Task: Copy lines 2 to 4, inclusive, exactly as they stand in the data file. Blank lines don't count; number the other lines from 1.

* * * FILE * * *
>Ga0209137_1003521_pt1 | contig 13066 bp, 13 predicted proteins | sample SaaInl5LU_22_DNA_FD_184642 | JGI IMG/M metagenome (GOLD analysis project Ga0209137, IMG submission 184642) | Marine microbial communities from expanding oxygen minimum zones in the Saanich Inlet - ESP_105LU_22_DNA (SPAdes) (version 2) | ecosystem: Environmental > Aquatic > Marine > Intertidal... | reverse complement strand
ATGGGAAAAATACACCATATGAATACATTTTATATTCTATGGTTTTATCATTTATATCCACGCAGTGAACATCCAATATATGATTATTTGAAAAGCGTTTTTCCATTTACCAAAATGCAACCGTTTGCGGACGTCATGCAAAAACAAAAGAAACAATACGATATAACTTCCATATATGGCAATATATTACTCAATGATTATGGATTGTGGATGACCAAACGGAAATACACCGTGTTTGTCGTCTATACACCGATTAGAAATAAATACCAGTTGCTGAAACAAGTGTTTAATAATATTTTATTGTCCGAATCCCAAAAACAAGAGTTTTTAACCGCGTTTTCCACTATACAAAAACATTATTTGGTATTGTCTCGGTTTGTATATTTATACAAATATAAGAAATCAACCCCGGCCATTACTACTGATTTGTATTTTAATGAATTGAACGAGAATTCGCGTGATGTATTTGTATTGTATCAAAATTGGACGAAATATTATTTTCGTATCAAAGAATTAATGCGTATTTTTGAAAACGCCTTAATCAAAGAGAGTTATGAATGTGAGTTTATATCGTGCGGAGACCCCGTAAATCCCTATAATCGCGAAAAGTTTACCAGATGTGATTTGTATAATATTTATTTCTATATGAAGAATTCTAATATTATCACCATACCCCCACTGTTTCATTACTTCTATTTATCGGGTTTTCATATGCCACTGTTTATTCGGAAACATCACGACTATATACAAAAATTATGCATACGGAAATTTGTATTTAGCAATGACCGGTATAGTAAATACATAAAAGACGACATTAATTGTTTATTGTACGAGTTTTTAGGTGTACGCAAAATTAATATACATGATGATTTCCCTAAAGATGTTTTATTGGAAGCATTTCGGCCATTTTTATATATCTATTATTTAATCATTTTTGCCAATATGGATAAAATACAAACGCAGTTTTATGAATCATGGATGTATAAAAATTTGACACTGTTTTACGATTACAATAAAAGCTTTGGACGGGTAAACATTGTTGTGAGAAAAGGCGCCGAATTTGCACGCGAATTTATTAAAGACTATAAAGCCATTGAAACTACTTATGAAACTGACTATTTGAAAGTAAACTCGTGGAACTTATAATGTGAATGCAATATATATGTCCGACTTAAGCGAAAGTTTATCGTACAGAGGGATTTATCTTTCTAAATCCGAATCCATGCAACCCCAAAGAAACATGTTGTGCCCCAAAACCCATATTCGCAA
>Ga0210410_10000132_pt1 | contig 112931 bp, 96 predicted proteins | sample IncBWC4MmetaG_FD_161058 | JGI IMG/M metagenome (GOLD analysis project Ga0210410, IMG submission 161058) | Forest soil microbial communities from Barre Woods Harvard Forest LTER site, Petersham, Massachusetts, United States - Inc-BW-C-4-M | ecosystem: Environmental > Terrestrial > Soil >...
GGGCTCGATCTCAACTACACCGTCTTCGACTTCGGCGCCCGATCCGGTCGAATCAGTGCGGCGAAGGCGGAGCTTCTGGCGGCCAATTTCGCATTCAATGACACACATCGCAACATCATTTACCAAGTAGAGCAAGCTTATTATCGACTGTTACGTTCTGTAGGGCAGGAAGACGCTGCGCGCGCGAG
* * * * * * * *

ATGGGAAAAATACACCATATGAATACATTTTATATTCTATGGTTTTATCATTTATATCCACGCAGTGAACATCCAATATATGATTATTTGAAAAGCGTTTTTCCATTTACCAAAATGCAACCGTTTGCGGACGTCATGCAAAAACAAAAGAAACAATACGATATAACTTCCATATATGGCAATATATTACTCAATGATTATGGATTGTGGATGACCAAACGGAAATACACCGTGTTTGTCGTCTATACACCGATTAGAAATAAATACCAGTTGCTGAAACAAGTGTTTAATAATATTTTATTGTCCGAATCCCAAAAACAAGAGTTTTTAACCGCGTTTTCCACTATACAAAAACATTATTTGGTATTGTCTCGGTTTGTATATTTATACAAATATAAGAAATCAACCCCGGCCATTACTACTGATTTGTATTTTAATGAATTGAACGAGAATTCGCGTGATGTATTTGTATTGTATCAAAATTGGACGAAATATTATTTTCGTATCAAAGAATTAATGCGTATTTTTGAAAACGCCTTAATCAAAGAGAGTTATGAATGTGAGTTTATATCGTGCGGAGACCCCGTAAATCCCTATAATCGCGAAAAGTTTACCAGATGTGATTTGTATAATATTTATTTCTATATGAAGAATTCTAATATTATCACCATACCCCCACTGTTTCATTACTTCTATTTATCGGGTTTTCATATGCCACTGTTTATTCGGAAACATCACGACTATATACAAAAATTATGCATACGGAAATTTGTATTTAGCAATGACCGGTATAGTAAATACATAAAAGACGACATTAATTGTTTATTGTACGAGTTTTTAGGTGTACGCAAAATTAATATACATGATGATTTCCCTAAAGATGTTTTATTGGAAGCATTTCGGCCATTTTTATATATCTATTATTTAATCATTTTTGCCAATATGGATAAAATACAAACGCAGTTTTATGAATCATGGATGTATAAAAATTTGACACTGTTTTACGATTACAATAAAAGCTTTGGACGGGTAAACATTGTTGTGAGAAAAGGCGCCGAATTTGCACGCGAATTTATTAAAGACTATAAAGCCATTGAAACTACTTATGAAACTGACTATTTGAAAGTAAACTCGTGGAACTTATAATGTGAATGCAATATATATGTCCGACTTAAGCGAAAGTTTATCGTACAGAGGGATTTATCTTTCTAAATCCGAATCCATGCAACCCCAAAGAAACATGTTGTGCCCCAAAACCCATATTCGCAA
>Ga0210410_10000132_pt1 | contig 112931 bp, 96 predicted proteins | sample IncBWC4MmetaG_FD_161058 | JGI IMG/M metagenome (GOLD analysis project Ga0210410, IMG submission 161058) | Forest soil microbial communities from Barre Woods Harvard Forest LTER site, Petersham, Massachusetts, United States - Inc-BW-C-4-M | ecosystem: Environmental > Terrestrial > Soil >...
GGGCTCGATCTCAACTACACCGTCTTCGACTTCGGCGCCCGATCCGGTCGAATCAGTGCGGCGAAGGCGGAGCTTCTGGCGGCCAATTTCGCATTCAATGACACACATCGCAACATCATTTACCAAGTAGAGCAAGCTTATTATCGACTGTTACGTTCTGTAGGGCAGGAAGACGCTGCGCGCGCGAG